Borat a Human Rights Victim?

In a report released by the US State Department this week, Kazakhstan was listed as a violator of human rights for censoring Sacha Baron Cohen's .kz web domain for his film Borat: Cultural Learnings of America for Make Benefit Glorious Nation of Kazakhstan, which grossed $128,487,593 domestically, because it was considered offensive.

Also listed were the Bahamas for banning Ang Lee's Oscar winning film, Brokeback Mountain which according to their government "lacked public value and depicted extreme homosexuality, nudity and profanity;" and Egypt and Samoa for banning Ron Howard's film version of The Da Vinci Code out of fear that it would cause religious unrest.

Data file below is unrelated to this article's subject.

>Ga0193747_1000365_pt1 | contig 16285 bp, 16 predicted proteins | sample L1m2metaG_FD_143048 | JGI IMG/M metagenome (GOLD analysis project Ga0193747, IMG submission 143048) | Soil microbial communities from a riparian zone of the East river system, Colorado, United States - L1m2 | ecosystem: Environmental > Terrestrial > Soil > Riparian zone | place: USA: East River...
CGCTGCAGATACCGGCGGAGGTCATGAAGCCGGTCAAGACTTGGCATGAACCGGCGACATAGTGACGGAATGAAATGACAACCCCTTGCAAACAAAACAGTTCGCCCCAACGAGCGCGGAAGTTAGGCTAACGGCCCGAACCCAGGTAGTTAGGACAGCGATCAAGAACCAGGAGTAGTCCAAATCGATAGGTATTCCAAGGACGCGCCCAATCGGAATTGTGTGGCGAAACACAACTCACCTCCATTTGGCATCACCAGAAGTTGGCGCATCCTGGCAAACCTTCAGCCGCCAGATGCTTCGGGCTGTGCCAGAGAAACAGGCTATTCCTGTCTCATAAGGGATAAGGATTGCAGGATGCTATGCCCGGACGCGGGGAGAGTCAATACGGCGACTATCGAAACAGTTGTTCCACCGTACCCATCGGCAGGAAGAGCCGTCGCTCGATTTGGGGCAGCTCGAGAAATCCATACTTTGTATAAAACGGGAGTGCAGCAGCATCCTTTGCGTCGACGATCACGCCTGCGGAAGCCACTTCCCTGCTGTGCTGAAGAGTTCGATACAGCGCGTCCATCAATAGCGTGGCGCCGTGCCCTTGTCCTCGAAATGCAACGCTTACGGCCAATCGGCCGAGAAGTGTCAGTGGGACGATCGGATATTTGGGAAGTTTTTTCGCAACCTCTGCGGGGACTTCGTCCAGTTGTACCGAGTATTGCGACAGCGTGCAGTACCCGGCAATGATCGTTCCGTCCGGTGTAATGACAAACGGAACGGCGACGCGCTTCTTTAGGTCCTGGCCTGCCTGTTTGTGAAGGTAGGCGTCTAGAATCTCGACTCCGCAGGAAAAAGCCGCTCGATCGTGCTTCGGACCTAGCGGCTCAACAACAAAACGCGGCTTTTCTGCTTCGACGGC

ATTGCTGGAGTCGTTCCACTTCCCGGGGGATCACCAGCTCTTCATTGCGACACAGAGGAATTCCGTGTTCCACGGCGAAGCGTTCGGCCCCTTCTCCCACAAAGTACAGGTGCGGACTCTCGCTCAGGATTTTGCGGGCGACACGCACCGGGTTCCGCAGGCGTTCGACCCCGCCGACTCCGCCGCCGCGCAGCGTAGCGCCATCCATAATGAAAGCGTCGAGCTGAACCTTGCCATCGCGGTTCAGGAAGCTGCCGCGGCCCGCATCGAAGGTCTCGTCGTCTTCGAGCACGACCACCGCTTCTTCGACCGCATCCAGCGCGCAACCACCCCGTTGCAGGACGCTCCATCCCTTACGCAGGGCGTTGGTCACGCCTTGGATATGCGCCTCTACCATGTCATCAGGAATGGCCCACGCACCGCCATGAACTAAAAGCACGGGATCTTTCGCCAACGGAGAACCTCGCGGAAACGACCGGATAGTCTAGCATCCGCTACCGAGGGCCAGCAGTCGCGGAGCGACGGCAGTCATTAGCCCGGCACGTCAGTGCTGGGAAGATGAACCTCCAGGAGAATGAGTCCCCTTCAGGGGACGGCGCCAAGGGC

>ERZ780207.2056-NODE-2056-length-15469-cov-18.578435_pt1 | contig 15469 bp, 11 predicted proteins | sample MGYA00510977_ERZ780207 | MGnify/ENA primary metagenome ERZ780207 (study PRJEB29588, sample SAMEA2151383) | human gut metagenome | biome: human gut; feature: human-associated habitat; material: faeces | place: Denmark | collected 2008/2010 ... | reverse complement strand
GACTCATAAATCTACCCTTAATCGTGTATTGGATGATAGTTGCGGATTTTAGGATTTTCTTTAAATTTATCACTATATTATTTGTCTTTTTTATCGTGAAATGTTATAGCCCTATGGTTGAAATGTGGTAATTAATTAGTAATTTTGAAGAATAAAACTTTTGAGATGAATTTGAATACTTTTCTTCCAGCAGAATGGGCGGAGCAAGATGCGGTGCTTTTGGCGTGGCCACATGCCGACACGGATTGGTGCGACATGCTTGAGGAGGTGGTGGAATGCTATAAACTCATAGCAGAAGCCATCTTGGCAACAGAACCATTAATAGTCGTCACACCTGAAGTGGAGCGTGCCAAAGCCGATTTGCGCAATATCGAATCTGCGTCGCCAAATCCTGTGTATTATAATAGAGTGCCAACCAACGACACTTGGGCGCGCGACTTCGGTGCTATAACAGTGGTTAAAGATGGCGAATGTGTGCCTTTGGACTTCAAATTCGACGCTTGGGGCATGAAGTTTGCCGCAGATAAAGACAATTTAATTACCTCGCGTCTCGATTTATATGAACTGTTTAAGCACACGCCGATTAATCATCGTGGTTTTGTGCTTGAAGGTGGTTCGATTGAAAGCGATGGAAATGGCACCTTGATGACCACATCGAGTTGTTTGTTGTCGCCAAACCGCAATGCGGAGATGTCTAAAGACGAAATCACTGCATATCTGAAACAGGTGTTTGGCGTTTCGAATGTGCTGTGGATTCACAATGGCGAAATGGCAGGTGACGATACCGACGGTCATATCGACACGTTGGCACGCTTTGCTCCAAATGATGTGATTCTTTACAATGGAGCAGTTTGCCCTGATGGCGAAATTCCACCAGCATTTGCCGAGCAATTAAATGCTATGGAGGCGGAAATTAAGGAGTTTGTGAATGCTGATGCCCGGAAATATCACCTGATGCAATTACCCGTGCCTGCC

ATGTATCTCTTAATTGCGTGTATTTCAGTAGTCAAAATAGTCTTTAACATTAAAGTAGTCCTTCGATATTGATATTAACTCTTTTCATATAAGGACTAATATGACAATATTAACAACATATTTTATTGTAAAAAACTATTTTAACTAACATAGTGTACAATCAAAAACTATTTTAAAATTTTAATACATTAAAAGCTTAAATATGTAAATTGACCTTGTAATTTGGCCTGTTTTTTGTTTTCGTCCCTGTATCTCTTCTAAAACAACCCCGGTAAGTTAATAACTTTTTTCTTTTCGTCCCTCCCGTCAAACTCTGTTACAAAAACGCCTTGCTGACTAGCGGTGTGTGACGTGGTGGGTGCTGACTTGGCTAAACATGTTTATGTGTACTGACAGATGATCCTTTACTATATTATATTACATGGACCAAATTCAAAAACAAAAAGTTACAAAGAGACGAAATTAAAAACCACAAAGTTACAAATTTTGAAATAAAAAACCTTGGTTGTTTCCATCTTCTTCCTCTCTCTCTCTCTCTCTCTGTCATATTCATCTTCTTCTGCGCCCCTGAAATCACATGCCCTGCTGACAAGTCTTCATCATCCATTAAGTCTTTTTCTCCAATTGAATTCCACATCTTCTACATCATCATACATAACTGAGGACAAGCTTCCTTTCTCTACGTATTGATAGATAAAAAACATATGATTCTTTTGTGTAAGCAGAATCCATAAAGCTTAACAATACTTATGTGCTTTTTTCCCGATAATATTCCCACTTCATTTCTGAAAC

The report also listed Poland among the violators, "for a court's failure to act on an appeal by artist Dorota Nieznalska, who was convicted in 2004 of offending religious beliefs and sentenced to six months of "restricted freedom" and community service for putting a photo of male genitals on a Christian cross."

I don't know why, but I find some poetic justice in the fact that the United States Government is having to defend Brokeback Mountain and putting male genitals on a know they had to be gritting their teeth the whole time.

To read more about the State Department report, click here.


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